December 21, 2016

Previously enjoyed: Reporting on Donald Trump’s hair gets Gawker threatened with (another) lawsuit

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As the dumpster inferno known as 2016 burns toward its embers, we’re revisiting some of our favorite MobyLives posts from the past year. This one originally ran on June 16.


Donald_Trump_hair_from_above_and_behind

Donald Trump’s hair, a “cotton candy hairspray labyrinth.” Via Wikipedia.

Billionaire tech investor, libertarian, and Donald Trump delegate Peter Thiel made news last week when it was revealed that he had anonymously bankrolled the lawsuit that effectively forced Gawker to file for bankruptcy. But, to Gawker’s dismay, and the dismay of people who enjoy the notion of a free press, it seems like Thiel, or at least Thiel’s lawyer, isn’t done yet. Yes, J. K. Trotter reports in Gawker that, according to attorney Charles J. Harder, Donald Trump’s hair must be defended from scrutiny and the big bullies at Gawker.

One day after the Silicon Valley billionaire Peter Thiel revealed his clandestine legal attack on Gawker Media to the New York Times, Gawker reporter Ashley Feinberg published a lengthy investigation that sought to solve the enduring mystery of Donald Trump’s infamous mane, which she described as a “cotton candy hairspray labyrinth.”

Feinberg’s piece, which looked at a possible connection between Trump’s hair and a hair-extension company called Ivari International, was well-received, and Gawker links to positive tweets from “staffers at the Times, the Wall Street Journal, and The Atlantic; and at least three winners of the Pulitzer Prize.”

But if you were under the impression that praise-worthy journalism is somehow inoculated against campaigns like Thiel’s, you’d be mistaken. Last week, Thiel’s lawyer-for-hire, Charles J. Harder, sent Gawker a letter on behalf of Ivari International’s owner and namesake, Edward Ivari, in which Harder claims that Feinberg’s story was “false and defamatory,” invaded Ivari’s privacy, intentionally inflicted emotional distress, and committed “tortious interference” with Ivari’s business relations. Harder enumerates 19 different purportedly defamatory statements—almost all of which were drawn from several publicly available lawsuits filed against Ivari.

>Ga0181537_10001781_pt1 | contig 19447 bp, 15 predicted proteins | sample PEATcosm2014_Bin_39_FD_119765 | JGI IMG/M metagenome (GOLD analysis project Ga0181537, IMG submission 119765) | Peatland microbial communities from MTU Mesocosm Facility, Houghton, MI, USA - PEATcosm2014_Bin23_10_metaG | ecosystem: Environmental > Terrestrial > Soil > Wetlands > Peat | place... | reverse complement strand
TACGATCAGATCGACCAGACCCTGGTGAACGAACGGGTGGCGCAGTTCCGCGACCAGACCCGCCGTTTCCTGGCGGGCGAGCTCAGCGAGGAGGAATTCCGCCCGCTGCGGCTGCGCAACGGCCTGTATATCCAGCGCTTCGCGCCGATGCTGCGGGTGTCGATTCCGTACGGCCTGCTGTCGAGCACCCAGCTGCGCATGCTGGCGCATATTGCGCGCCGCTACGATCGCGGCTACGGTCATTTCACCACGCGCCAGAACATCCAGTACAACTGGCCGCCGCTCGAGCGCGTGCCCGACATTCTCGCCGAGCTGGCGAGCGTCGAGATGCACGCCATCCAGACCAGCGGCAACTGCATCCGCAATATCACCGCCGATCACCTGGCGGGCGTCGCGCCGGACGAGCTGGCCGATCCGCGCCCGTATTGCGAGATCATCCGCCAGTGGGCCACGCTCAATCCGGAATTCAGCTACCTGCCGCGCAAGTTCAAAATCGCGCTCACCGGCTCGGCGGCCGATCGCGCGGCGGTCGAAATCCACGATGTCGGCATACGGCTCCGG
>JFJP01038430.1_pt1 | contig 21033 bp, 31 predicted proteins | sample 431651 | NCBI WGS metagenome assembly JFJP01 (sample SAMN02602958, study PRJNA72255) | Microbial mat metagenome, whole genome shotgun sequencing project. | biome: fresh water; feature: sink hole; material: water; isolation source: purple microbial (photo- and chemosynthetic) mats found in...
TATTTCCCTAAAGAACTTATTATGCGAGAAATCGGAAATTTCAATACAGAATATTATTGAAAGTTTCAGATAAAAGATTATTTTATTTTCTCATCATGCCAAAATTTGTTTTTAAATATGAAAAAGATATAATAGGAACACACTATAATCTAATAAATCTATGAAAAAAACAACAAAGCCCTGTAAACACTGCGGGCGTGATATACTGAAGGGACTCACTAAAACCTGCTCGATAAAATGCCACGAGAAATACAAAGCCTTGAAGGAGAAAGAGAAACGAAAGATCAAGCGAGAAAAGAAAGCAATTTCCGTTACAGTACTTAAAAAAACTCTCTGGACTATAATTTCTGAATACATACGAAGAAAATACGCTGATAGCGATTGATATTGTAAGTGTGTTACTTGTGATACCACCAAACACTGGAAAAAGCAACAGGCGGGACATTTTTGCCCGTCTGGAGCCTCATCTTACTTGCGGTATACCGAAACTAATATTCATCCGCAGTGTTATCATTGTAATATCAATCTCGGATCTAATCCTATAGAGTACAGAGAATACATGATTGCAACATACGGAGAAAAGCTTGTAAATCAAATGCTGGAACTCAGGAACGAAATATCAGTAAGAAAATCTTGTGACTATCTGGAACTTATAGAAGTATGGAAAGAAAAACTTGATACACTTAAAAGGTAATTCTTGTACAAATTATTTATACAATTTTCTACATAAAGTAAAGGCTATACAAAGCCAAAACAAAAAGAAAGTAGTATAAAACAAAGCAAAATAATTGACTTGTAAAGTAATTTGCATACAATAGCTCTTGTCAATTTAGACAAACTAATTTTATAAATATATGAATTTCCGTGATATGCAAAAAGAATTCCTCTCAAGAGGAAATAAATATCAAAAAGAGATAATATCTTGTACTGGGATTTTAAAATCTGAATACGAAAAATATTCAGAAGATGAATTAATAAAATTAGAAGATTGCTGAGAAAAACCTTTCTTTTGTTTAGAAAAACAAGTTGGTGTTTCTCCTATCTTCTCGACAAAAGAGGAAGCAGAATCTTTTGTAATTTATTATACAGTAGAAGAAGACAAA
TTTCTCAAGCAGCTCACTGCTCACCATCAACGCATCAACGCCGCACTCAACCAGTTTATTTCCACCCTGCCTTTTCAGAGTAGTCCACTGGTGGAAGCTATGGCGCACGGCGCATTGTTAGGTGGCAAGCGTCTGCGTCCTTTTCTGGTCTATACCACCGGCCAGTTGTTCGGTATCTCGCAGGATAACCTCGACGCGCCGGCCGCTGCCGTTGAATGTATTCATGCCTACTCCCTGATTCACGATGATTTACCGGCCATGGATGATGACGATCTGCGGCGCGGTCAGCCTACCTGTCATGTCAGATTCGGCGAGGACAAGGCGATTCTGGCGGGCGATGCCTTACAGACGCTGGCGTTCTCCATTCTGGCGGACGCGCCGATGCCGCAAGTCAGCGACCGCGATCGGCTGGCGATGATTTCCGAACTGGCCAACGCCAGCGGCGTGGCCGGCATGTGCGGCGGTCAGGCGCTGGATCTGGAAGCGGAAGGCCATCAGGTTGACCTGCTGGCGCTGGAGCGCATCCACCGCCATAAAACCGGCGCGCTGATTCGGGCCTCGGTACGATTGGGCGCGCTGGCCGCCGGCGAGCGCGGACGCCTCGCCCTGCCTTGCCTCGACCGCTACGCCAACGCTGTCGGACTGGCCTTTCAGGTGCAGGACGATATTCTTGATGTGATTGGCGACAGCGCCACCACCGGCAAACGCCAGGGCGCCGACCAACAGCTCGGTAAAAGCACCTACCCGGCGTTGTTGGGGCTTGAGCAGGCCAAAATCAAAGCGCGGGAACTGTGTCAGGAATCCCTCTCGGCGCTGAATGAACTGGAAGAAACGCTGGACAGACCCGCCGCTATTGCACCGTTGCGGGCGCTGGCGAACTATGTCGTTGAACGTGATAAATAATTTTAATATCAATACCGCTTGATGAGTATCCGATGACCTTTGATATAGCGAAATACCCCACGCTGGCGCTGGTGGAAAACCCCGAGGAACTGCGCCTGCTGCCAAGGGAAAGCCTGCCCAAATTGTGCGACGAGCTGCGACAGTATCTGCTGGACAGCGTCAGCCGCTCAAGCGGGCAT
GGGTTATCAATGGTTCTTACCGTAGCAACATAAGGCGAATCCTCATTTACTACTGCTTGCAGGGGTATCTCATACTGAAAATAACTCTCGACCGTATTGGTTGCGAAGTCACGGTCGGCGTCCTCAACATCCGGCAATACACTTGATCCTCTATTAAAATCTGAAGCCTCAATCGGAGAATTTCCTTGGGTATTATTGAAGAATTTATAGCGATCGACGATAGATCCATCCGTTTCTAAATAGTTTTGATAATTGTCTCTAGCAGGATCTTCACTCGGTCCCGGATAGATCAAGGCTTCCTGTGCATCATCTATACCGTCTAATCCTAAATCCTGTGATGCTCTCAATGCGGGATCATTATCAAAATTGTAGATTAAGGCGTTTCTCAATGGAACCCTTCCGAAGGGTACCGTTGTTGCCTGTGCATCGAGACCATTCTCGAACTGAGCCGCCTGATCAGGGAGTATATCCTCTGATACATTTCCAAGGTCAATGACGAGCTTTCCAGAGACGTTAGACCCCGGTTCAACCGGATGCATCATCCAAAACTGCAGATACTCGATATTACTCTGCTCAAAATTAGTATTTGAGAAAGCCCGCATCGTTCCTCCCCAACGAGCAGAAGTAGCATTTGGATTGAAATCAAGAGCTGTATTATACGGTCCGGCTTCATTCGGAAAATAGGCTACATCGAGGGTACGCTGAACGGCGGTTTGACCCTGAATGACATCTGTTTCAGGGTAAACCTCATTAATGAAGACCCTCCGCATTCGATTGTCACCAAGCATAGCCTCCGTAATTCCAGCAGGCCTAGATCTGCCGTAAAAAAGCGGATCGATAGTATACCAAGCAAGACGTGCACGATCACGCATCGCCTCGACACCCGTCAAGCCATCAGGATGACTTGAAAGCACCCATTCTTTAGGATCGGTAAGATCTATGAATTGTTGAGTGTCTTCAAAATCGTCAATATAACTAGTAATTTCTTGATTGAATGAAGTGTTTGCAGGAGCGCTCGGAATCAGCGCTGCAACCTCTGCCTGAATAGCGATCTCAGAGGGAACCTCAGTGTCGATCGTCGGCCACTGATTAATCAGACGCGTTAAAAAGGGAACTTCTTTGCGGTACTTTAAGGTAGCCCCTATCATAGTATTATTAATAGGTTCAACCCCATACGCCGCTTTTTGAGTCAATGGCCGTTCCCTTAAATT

Harder’s demands included the immediate removal of the story from Gawker, a public apology, the preservation of “all physical and electronic documents, materials and data in your possession” related to the story, and, notably, that we reveal our sources.

According to Talking Points Memo, the tipster that kicked off Gawker’s investigation “claimed to know about Trump’s hair and said he relied on ‘microcylinder intervention.’” In her subsequent investigations, Feinberg learned that only one company uses this technique, and that company had once been located in Trump Tower, on a “private floor reserved for Trump’s own office.”

In a response, Gawker President and General Counsel Heather Dietrick notes that, aside from being ridiculous on its face, the demand for retraction is surprising because “[Ivari] had ample requests from our reporter to contribute to the article, and because you take no issue with the central thesis of the piece—that Mr. Ivari has worked on Donald Trump’s hair.”

Harder has pursued numerous cases against Gawker on Thiel’s behalf, but it’s not clear yet whether the tech investor is behind this latest legal move, as today’s Gawker points out:

In other words: A Thiel-funded attorney is helping a man sue Gawker Media over an article that comes nowhere near invading his privacy, concerns a clear matter of public interest, and explicitly states that the subject is not guilty of a crime. Remember: Thiel told the New York Times that “it’s precisely because I respect journalists that I do not believe they are endangered by fighting back against Gawker.”

Again, it should be noted that, while Thiel has acknowledged funding multiple legal attacks, including Hogan’s, nobody knows for sure whether he’s behind all of Harder’s efforts to harm the company, or just some of them, or if he can even control what his money is used for.

 

 

Julia Fleischaker is the director of marketing and publicity at Melville House.

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